Mount Agung (Gunung Agung) is an active volcano in East Bali, Indonesia.
Mount Agung has huge spiritual significance to the people of the island, and is home to the 'Mother Temple' of Besakih. It forms part of a chain of volcanoes that make up the backbone of Bali.
Balinese legend has it that Agung was created when the Hindu God Pasupati split Mount Meru (the spiritual axis of the universe) and formed Mount Agung with a fragment.
HistoryMount Agung has been erupting in 2017–2019. Its 1963 eruption was one of the largest 20th century eruptions anywhere in the world (see information box in this article). Historical eruptions of the volcano are poorly recorded, but there was certainly one in the 1820s.
LandscapeAt lower elevations the mountain is covered in lush forest, but this soon gives way to a desolate landscape of barren volcanic rock and ash scree. From the peak of Mount Agung the views are extraordinary in all directions, but perhaps most dramatic to the east where the sun rises above Mount Rinjani on Lombok.
Ancient Balinese texts demand that the most important of Balinese Hindu rituals, the Eka Dasa Rudra, is performed every 100 years to purify our world. Such a ceremony was scheduled at Besakih temple in 1963. In February of that year Mount Agung started to rumble, and high priests argued that this was a bad omen from the Gods and that the wrong date had been scheduled for the ceremony. By this time though President Sukarno had arranged to attend with a group of foreign dignitaries and he ordered that the event must go ahead.
On March 8th the mountain was in a full pre-eruption phase and on March 18th it blew with such force that the top 100 metres or more was blasted away. Lava spewed over much of eastern Bali, a devastating gas cloud swept across villages and ash destroyed all crops. Up to 2,000 people are thought to have died and tens of thousands of homes were destroyed. Quite remarkably, the mother temple of Besakih perched high on the slopes of the mountain was relatively untouched by this event, fueling the local spiritual reasoning for the eruption. Further, many Balinese argued that this eruption was a portent of dreadful things to come and felt vindicated when the whole nation was plunged into civil crisis in 1965.
The cleansing rituals from the 1963 ceremonies were finally finished at Besakih in 1979.
Flora and faunaWild pigs and macaques abound on the forested slopes of Mount Agung. Birdlife is impressive including frequent sightings of hawks and eagles, but is not as obvious and easy to observe as in the West Bali National Park.
ClimateMount Agung dominates the surrounding area influencing the climate. The clouds come from the west and Agung takes their water so that the west is lush and green and the east dry and barren.
The best time to climb Mount Agung is in the dry season of April to October. January and February should certainly be avoided if possible due to heavy rain, possible flooding and even landslides in the area.
At lower elevations it remains tropical but becomes distinctly cold and often very windy on the high bare rock slopes.
Fees and permits
Guide fees may vary between about Rp 400,000 and Rp 1,000,000 depending on how you arrange the guide, the route taken and the level of English expected. Generally it is possible to put all arrangements in place once you reach Bali, but for peace of mind you might want to make contact with guides before you leave home. Some guides speak far better English than others.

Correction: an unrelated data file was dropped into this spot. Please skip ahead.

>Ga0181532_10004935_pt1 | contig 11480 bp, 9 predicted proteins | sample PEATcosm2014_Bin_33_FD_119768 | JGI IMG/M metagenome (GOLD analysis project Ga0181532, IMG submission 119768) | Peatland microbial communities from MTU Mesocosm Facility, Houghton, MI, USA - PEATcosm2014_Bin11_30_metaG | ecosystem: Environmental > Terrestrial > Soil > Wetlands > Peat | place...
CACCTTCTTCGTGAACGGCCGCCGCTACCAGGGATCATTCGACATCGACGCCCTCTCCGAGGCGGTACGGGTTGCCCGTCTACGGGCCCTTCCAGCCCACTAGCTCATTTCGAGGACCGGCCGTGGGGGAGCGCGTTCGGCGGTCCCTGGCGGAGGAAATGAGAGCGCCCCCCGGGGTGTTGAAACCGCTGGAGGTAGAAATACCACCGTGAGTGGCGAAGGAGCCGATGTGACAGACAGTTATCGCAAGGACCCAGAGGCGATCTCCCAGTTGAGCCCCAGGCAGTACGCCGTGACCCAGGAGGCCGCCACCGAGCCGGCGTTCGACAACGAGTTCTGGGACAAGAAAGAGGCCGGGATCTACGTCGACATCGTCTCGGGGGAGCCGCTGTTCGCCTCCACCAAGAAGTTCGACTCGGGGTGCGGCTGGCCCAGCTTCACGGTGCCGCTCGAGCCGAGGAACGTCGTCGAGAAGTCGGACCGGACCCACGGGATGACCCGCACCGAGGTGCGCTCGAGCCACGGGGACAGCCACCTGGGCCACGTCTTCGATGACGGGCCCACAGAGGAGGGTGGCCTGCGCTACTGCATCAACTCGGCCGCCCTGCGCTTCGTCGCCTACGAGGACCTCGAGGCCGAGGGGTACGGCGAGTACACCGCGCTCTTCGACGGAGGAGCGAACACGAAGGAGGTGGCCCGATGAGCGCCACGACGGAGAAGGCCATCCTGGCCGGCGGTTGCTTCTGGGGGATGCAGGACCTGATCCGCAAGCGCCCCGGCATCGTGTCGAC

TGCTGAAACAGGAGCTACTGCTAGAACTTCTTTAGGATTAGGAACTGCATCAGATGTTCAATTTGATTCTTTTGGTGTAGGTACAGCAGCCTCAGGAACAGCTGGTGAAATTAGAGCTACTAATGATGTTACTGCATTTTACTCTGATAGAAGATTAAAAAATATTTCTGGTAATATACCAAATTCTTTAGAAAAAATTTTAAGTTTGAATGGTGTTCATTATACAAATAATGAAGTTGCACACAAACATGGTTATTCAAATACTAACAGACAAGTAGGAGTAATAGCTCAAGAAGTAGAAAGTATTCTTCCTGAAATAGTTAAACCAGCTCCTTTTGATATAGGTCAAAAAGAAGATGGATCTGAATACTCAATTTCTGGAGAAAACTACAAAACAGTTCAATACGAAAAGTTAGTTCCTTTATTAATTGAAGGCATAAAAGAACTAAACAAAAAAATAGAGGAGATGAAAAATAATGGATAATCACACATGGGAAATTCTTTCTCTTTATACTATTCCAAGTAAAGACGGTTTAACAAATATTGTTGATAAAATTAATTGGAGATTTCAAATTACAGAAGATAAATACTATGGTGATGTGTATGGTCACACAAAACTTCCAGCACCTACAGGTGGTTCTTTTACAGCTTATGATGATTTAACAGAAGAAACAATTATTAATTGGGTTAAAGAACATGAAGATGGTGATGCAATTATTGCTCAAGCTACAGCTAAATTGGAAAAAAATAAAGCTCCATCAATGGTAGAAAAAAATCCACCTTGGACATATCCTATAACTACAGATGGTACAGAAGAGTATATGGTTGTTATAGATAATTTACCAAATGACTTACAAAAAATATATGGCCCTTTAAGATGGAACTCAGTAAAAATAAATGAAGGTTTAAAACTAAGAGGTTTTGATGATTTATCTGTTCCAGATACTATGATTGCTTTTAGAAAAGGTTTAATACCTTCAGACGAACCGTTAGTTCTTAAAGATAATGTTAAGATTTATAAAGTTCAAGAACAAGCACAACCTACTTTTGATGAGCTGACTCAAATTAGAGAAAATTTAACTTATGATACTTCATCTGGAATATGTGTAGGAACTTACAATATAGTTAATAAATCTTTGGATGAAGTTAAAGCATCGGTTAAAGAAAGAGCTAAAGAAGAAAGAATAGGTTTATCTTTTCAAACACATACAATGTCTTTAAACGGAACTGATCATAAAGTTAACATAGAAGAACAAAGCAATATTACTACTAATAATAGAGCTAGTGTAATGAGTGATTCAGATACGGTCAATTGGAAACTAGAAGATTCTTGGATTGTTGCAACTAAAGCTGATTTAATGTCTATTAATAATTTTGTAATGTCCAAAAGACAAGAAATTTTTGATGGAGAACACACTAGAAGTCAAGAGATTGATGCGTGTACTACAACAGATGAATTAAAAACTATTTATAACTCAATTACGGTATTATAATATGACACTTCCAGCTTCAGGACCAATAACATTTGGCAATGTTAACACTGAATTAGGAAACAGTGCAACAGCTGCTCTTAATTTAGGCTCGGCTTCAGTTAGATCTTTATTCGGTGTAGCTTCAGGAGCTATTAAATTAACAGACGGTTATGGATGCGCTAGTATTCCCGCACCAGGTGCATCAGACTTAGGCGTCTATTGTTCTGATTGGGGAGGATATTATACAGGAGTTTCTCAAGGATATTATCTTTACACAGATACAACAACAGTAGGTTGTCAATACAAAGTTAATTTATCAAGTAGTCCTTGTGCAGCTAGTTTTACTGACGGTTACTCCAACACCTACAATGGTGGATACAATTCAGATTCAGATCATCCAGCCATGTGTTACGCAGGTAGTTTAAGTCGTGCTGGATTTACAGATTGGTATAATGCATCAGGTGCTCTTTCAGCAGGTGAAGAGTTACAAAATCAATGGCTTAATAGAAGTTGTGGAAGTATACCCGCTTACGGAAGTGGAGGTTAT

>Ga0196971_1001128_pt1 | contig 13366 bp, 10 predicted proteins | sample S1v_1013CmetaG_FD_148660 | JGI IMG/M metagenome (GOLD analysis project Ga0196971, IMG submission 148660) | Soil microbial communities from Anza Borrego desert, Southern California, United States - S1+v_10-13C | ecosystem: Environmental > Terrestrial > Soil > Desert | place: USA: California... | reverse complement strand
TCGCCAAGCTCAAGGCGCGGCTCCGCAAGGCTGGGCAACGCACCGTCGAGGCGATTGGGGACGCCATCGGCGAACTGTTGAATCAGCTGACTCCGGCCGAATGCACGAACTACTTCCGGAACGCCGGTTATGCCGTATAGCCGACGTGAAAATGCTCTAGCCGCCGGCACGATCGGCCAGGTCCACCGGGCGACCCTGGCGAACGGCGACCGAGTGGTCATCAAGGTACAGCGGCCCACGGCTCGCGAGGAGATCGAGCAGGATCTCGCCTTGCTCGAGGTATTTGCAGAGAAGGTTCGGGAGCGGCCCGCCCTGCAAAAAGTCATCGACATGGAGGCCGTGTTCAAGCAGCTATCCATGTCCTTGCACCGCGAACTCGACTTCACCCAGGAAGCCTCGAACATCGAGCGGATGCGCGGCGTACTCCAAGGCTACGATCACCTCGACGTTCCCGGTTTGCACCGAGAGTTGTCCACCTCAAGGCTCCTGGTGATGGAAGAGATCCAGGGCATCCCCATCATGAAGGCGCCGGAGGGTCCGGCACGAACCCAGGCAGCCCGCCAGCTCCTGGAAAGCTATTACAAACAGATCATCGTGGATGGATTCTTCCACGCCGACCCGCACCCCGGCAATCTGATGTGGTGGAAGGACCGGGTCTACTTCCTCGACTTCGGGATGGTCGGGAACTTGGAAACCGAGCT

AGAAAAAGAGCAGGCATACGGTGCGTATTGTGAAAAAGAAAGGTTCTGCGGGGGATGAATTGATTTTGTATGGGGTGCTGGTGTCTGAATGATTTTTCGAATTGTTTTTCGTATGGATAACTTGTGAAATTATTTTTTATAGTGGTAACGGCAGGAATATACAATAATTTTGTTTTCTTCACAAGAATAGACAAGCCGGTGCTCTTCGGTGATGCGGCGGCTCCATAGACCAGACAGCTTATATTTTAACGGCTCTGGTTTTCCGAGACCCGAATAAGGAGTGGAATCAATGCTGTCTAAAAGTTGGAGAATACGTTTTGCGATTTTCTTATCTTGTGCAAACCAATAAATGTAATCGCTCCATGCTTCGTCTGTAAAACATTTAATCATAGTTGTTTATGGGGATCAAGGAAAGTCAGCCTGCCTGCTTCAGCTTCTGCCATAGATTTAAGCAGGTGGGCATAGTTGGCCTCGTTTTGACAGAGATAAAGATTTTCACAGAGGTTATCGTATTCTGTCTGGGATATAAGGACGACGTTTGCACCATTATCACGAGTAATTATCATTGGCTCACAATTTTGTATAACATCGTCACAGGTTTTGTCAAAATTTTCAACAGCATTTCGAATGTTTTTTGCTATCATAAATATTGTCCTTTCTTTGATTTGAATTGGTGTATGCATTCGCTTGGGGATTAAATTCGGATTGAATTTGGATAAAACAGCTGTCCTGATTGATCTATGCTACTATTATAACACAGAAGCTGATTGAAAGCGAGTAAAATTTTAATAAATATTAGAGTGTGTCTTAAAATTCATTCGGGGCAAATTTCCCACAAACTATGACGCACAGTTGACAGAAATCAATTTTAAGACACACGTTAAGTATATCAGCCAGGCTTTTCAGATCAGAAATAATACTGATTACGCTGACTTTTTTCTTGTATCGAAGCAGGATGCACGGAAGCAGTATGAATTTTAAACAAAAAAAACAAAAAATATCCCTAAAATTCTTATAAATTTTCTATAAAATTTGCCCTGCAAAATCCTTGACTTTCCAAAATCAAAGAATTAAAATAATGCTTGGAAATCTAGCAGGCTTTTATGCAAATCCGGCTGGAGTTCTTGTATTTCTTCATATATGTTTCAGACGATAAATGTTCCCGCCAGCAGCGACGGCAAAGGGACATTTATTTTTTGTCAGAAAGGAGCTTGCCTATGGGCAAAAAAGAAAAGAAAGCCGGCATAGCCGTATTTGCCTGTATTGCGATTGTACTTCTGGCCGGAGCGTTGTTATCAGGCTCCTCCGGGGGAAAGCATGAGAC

Climbing routesFrom Besakih (west).
This is a demanding climb starting close to Besakih temple. The ascent will take about 6 to 7 hours and ends at the very highest point of the mountain. The final hour or so is exceptionally demanding often requiring ascent on all fours. A sensible start time is about 23:00, so that you arrive at the top before dawn and wait for the sunrise. Allow as long to get down as it took you to get up.
From Pura Pasar Agung (south).
A three to four hour climb in which time you ascend about 2,000 m. Not so stiff as the Besakih route. The route ends about 100 m below the summit, but the views are still excellent in all directions, as well as down into the actual crater. A sensible start time would be about 02:30, again with aim of reaching the peak just before dawn.
A new way turn left at the middle of the climbing to reach the summit in 4 hours. Only experienced people can follow this road.
From Duku Bujangga Sakti (north).
A seldom used route but one which is most appropriate for less experienced trekkers and the slightly less physically fit. The ascent starts at 300 m and involves an overnight camp at 1,700 m, before the final ascent in the pre-dawn hours the following day. This route also allows you to walk around the rim of the crater to the absolute summit of the mountain.
GuidesThe service of a local guide is absolutely essential. Guides can be arranged in advance via your hotel (especially if you are staying in Candidasa or Amed), at the Pura Pasar Agung temple close to the time of your planned climb, or via the following contacts.
Wayan Widi Yasaphone: +62 852 372 50607A local guide who first discovered the new road to the top from Pura Pasar Agung.
Gung Bawa TrekkingGung Bawa is an experienced local Balinese guide with great reviews since 1996. He will guide you on the Besakih or Pura Pasar Agung route.
Pondok Wisata Agungphone: +62 366 23037A simple losmen offering guides for the southern ascent.
MG TrekkingSpecializes in the little-used northern ascent from Duku Bujangga Sakti.
Ketut Subawaphone: +62 878 606 31302A very helpful and professional guide.
Guided Bali HikingA group of young community to serve active adventure in Bali. They have a group base pricing to help travelers get a better price and a better experience.